But have the expanded biofuels laws worked in ‘lifting the purchase of E10 sales by NSW motorists.
“In a word… No!”, said Mark.
Analysis of petroleum sales statistics produced by the Australian Government’s Office of the Chief Economist reveals that sales of E10 has fallen from 25% of all petrol sales to 24% in the past year.
“Einstein once defined ‘insanity’ as the art of doing the same thing over and over again and expecting different results”, said Mark.
“That definition is very appropriate given the continued and mindless pursuit of the biofuels mandate by the NSW Government – including the expenditure of taxpayer funds to market the product of the State’s biofuels producers”, said Mark.
But then, perhaps Einstein wasn’t aware of the power of political donations in influencing government policy.
“The NSW Biofuels Legislation has failed on every account – it is one that should be abandoned”, said Mark.
“What is appalling in the face of this failure, and the consequent risk to both fuel businesses and NSW motorists, is the deafening silence on the part of the NSW opposition and the State’s peak motoring body”, said Mark.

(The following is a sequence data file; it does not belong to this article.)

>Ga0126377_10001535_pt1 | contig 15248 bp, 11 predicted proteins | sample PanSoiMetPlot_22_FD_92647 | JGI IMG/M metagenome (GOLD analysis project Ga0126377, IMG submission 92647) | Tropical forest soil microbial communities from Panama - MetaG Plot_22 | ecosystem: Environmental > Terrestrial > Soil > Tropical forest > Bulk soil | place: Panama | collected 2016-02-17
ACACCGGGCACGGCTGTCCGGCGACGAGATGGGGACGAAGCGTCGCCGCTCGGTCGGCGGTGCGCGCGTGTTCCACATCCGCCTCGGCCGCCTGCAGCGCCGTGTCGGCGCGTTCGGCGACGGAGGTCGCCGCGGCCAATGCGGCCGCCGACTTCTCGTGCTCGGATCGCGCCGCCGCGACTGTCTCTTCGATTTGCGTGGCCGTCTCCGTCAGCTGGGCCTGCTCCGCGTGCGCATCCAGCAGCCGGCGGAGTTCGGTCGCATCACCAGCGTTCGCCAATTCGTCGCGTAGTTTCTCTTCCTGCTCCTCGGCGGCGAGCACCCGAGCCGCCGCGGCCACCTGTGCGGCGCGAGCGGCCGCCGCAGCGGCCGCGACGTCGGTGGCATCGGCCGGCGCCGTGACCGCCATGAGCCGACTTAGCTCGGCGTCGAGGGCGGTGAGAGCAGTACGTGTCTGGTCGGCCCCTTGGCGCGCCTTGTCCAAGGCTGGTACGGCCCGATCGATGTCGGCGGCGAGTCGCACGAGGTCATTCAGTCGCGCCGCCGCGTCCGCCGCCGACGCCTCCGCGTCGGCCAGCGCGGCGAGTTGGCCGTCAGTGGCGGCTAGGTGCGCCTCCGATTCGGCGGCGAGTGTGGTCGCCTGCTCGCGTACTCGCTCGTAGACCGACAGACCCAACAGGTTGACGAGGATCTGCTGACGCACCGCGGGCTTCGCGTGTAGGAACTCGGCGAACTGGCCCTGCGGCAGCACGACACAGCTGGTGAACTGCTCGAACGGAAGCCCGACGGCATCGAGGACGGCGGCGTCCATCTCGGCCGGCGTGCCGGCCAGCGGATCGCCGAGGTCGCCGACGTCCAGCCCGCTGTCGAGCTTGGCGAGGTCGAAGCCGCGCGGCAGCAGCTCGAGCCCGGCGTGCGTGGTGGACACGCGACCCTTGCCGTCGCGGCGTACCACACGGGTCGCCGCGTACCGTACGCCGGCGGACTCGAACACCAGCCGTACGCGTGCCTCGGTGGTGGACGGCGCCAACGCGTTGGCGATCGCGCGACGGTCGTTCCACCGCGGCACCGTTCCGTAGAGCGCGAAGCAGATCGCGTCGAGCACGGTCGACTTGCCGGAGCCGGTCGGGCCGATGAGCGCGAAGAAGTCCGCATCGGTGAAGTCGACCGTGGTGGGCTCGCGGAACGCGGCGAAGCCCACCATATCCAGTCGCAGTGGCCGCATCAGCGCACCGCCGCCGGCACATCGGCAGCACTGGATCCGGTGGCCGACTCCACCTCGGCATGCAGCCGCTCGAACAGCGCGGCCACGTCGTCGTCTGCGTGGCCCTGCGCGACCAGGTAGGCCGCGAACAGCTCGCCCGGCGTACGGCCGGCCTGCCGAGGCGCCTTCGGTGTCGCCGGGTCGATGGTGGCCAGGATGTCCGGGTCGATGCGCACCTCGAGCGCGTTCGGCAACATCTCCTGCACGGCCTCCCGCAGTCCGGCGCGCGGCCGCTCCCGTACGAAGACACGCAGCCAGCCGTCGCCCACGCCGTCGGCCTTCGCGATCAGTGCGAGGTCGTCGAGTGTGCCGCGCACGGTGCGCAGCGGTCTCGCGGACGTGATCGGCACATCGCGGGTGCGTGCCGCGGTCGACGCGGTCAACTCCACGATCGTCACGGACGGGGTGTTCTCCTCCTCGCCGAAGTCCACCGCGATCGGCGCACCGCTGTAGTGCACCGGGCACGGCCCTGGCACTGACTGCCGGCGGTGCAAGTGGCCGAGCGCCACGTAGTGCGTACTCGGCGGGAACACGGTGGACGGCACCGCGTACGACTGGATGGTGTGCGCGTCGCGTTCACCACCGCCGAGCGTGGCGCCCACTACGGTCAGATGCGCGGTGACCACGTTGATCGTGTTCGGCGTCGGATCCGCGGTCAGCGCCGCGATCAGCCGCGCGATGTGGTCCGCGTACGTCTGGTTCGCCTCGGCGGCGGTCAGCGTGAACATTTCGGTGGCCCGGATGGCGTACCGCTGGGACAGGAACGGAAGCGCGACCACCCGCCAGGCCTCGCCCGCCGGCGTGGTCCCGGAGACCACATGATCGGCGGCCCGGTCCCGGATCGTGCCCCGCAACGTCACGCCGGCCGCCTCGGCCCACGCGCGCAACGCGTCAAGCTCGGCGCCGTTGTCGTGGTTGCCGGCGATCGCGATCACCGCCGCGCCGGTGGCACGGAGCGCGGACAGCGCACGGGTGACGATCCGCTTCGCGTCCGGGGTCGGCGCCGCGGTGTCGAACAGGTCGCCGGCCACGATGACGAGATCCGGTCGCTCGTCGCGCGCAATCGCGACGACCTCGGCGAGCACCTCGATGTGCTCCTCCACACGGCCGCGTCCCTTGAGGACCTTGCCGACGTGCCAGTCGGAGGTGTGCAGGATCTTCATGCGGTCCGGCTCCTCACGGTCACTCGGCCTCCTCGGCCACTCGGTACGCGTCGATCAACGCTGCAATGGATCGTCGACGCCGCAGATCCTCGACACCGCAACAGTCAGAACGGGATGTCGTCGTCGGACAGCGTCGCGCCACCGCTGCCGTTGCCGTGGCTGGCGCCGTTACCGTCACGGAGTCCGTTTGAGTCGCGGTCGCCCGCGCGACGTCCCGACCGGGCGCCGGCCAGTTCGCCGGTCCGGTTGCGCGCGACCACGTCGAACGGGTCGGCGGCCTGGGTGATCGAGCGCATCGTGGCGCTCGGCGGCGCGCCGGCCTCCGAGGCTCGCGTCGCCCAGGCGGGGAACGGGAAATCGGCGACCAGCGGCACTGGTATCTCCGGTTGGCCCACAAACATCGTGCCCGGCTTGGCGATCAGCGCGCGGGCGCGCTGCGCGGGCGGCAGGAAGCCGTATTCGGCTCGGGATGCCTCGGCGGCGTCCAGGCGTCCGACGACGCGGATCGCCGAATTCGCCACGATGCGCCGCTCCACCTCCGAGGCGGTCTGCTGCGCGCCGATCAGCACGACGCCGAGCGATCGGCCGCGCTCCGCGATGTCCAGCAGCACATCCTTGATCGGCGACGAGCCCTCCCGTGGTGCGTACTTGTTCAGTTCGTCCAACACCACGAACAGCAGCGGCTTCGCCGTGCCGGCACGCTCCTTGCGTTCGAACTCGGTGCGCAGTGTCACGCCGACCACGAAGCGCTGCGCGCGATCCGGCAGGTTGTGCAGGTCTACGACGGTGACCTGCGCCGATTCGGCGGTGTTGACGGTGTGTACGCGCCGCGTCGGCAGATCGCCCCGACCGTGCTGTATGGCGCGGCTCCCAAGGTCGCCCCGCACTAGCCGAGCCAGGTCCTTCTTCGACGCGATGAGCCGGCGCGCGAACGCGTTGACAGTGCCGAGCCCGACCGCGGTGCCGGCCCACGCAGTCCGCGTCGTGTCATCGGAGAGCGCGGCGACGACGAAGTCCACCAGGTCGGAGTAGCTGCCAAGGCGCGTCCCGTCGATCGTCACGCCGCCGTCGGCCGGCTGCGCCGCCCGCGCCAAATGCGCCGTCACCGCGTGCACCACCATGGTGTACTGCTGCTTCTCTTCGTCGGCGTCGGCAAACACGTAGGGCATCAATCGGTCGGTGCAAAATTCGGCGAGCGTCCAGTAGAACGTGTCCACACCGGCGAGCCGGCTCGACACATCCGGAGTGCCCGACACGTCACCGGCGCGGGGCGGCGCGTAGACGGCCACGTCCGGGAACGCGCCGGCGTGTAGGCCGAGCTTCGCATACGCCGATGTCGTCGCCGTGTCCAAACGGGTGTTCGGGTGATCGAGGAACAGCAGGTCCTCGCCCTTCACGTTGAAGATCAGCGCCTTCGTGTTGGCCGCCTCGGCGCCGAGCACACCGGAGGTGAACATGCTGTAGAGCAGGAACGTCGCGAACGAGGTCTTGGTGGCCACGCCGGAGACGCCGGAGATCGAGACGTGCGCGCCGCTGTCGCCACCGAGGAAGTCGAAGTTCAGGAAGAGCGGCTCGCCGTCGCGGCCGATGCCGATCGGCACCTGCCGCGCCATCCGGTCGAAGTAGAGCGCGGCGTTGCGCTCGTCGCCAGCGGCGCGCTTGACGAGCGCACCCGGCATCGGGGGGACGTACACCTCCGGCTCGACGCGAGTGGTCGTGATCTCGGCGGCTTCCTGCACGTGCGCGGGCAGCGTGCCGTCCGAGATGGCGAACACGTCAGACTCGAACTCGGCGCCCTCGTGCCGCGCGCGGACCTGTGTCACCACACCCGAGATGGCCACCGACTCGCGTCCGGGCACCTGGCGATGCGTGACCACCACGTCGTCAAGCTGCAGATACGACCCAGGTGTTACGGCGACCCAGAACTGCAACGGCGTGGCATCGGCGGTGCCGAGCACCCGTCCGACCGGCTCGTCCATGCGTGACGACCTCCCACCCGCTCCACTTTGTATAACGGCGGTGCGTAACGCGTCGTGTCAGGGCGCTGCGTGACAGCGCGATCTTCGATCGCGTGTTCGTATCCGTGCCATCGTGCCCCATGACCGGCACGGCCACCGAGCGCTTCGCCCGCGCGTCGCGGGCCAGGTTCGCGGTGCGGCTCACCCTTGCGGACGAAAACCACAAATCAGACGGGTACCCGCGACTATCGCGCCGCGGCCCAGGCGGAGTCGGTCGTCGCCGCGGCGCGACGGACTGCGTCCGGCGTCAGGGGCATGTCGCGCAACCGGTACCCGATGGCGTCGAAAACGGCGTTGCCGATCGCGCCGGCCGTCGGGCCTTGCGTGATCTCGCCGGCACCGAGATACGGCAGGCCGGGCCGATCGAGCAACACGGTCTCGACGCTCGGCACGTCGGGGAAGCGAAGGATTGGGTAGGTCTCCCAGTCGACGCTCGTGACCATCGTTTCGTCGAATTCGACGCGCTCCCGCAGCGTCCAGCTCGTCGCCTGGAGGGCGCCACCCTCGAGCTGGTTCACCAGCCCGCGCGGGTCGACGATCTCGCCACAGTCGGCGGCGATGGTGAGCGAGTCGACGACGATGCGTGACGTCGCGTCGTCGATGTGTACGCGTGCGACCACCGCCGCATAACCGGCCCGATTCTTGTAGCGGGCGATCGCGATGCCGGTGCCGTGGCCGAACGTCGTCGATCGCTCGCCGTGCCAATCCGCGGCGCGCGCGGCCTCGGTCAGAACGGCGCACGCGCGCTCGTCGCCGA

Abandoning the biofuels laws doesn’t mean the end of biofuels. There is an established portion of motorists who will continue to buy E10 regardless of whether the legislation exists or not.
Equally, analysis of fuel consumer behaviours over the past year reveals that those who currently do not buy E10 now are not likely to buy it in the future.
“So, the NSW Government’s target of E10 sales accounting for 60% of all petrol sales is pure fantasy”, said Mark.
“In short, NSW motorists have sent a strong message to Government”, said Mark.
“That message is that they are the ones who decide what product they use in their own cars and that the Government has absolutely no place in telling them what petrol product they should buy”, said Mark.
It is time for the NSW Government to actually listen to the message coming from NSW motorists and abandon this insane piece of legislation.
“ACAPMA is preparing to highlight the failure of these laws in a concerted publicity campaign from early 2018 and maintain the campaign until these laws are repealed”, said Mark.